Herbicides are chemicals, developed since the 1940s, that are used with the intention of killing plants. Herbicides can be used tactically to clear foliage or destroy crops for military purposes; agriculturally, to selectively rid fields of non-desired plants while letting food crops grow; or as landscape maintenance, to clear utility rights-of-way and roadsides of weeds and shrubbery. Chemical herbicides inexpensively replaced large numbers of farm laborers and boosted crop production, but the costs to human health and the environment are just beginning to become apparent.
Weeding, or pulling out the plants you don't want to favor growth of the plants you do want, is likely the oldest form of agriculture. While tactical herbicides have been around for thousands of years--when the Romans sacked Carthage in 146 B.C., they salted the surrounding fields to preclude any survivors from re-establishing agriculture--they were of little use for agricultural purposes because they simply killed all plants. Chemicals that could distinguish between one plant and another did not begin to arise until the 1940s.
The herbicide 2,4-D came on the market in 1945, developed by a British team seeking to increase food production as part of the war effort. It was the first herbicide to distinguish between broad-leaved plants and grasses. It did not damage corn plants, which are grass relatives, but killed the broad-leaved weeds between the corn rows. Historians at Wessel's Living History Farm in York Nebraska report that 2,4-D was called a wonder drug that substantially increased corn yields. Crop Protection Research Institute staff wrote in the Weed Technology journal that herbicide use spread rapidly through the United States in the 1950s and 1960s, replacing millions of agricultural workers formerly employed in weeding. Atrazine followed 2,4-D, registered in 1958 for use on corn crops and later for right-of-way and roadside verge clearance. Roundup, the start of Monsanto's glyphosate herbicide line, was introduced in 1974. Virtually all crop acreage not registered as organic, together with large segments of roadsides, landscapes and home yards, are now treated annually with herbicides.
Selective herbicides like 2,4-D and atrazine kill broadleaf plants, making them effective for treatment of weeds in lawns and cornfields, while other selective herbicides are marketed specifically to kill grass in landscaping. Broad-spectrum herbicides such as Roundup and its progeny kill all living plants, such as for use clearing roadsides or utility-line rights-of-way. Broad spectrum herbicides have also given rise to modern tactical herbicides: The U.S. Army developed chemical herbicides for military applications beginning in World War II and most vividly employed in aerial operations Agent Orange and other 2,4-D and dioxin derivatives in diesel oil base in Vietnam in the early 1970s. Newer tactical herbicides are being used in the war on drugs, with aerial spraying on marijuana, poppy and coca crops.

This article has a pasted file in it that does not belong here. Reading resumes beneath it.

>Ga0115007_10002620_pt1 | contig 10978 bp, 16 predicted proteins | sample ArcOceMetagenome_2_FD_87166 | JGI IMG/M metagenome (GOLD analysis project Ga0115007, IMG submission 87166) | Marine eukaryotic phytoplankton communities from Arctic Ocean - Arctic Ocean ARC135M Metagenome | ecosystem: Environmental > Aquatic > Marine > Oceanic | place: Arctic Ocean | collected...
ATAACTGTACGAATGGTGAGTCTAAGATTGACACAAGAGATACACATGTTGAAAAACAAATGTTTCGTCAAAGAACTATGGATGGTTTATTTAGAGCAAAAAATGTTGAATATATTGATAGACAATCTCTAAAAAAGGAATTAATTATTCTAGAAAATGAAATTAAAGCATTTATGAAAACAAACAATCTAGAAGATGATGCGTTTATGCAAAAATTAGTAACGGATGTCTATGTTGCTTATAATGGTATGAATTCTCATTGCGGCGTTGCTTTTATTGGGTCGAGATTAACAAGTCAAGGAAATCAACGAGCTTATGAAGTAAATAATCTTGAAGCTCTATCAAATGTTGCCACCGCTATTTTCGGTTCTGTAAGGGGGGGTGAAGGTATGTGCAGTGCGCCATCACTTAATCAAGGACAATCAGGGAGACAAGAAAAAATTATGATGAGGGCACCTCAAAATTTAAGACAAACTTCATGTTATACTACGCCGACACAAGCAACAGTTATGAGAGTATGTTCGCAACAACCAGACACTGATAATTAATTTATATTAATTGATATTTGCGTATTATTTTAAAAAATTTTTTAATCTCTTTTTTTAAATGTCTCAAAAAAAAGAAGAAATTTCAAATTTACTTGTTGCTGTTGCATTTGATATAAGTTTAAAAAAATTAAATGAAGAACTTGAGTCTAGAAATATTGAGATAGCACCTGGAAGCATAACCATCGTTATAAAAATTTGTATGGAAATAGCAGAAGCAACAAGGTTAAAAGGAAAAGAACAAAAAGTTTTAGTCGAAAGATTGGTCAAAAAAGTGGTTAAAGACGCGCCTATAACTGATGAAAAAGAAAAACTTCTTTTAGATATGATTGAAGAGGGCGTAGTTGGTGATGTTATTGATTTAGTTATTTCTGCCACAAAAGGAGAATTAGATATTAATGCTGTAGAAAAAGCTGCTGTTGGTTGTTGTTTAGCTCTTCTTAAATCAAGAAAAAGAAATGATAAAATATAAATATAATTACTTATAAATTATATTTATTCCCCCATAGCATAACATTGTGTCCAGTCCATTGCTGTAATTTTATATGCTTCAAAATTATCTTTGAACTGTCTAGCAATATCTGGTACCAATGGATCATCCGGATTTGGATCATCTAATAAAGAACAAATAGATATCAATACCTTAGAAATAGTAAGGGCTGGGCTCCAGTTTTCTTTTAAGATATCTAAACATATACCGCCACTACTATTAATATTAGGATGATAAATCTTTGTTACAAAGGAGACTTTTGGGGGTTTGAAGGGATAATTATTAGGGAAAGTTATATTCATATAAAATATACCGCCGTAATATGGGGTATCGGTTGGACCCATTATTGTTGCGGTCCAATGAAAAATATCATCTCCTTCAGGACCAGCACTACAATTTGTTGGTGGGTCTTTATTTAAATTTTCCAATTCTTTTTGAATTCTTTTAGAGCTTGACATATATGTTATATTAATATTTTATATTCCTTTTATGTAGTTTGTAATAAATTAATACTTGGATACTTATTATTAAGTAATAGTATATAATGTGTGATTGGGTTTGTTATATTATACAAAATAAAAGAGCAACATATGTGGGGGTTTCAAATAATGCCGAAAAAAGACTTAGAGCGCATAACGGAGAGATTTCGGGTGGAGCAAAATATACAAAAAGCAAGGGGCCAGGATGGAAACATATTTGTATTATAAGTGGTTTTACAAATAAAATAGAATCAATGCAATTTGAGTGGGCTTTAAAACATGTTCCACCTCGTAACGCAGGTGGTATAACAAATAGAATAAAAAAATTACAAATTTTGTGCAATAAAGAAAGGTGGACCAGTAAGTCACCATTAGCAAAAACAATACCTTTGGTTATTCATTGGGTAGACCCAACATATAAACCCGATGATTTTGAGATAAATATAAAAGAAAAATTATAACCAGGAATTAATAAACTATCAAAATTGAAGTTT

While Rachel Carson's 1962 book "Silent Spring" addressed the pesticide DDT rather than herbicides, it served as a watershed moment in the perception of agricultural chemical use. The public and scientists quickly recognized the misconception that herbicides could be used to increase crop production without negative impacts to the environment and human health. The U.S. Environmental Protection Agency was founded in good part to regulate herbicide and insecticide use and to protect drinking water resources from pesticide pollution.
The near-universal application of herbicides has given rise to herbicide-resistant weeds. Eradication of weeds that have adjusted to herbicide use means using more, or more lethal, herbicides. Another consideration that has recently developed is that Monsanto and other companies have now made gyphosate herbicides useful for crop application by genetically modifying their proprietary crop seed to resist herbicide applications. In addition to public concerns regarding the safety and ethics of genetically modified organisms, this new practice has lead to substantial increases in the quantity of herbicides released into the environment every year. The history of chemical herbicides is not long, and its effects are just beginning to be understood. Resolution of health concerns and these agricultural practice considerations will determine the next chapter in herbicide history.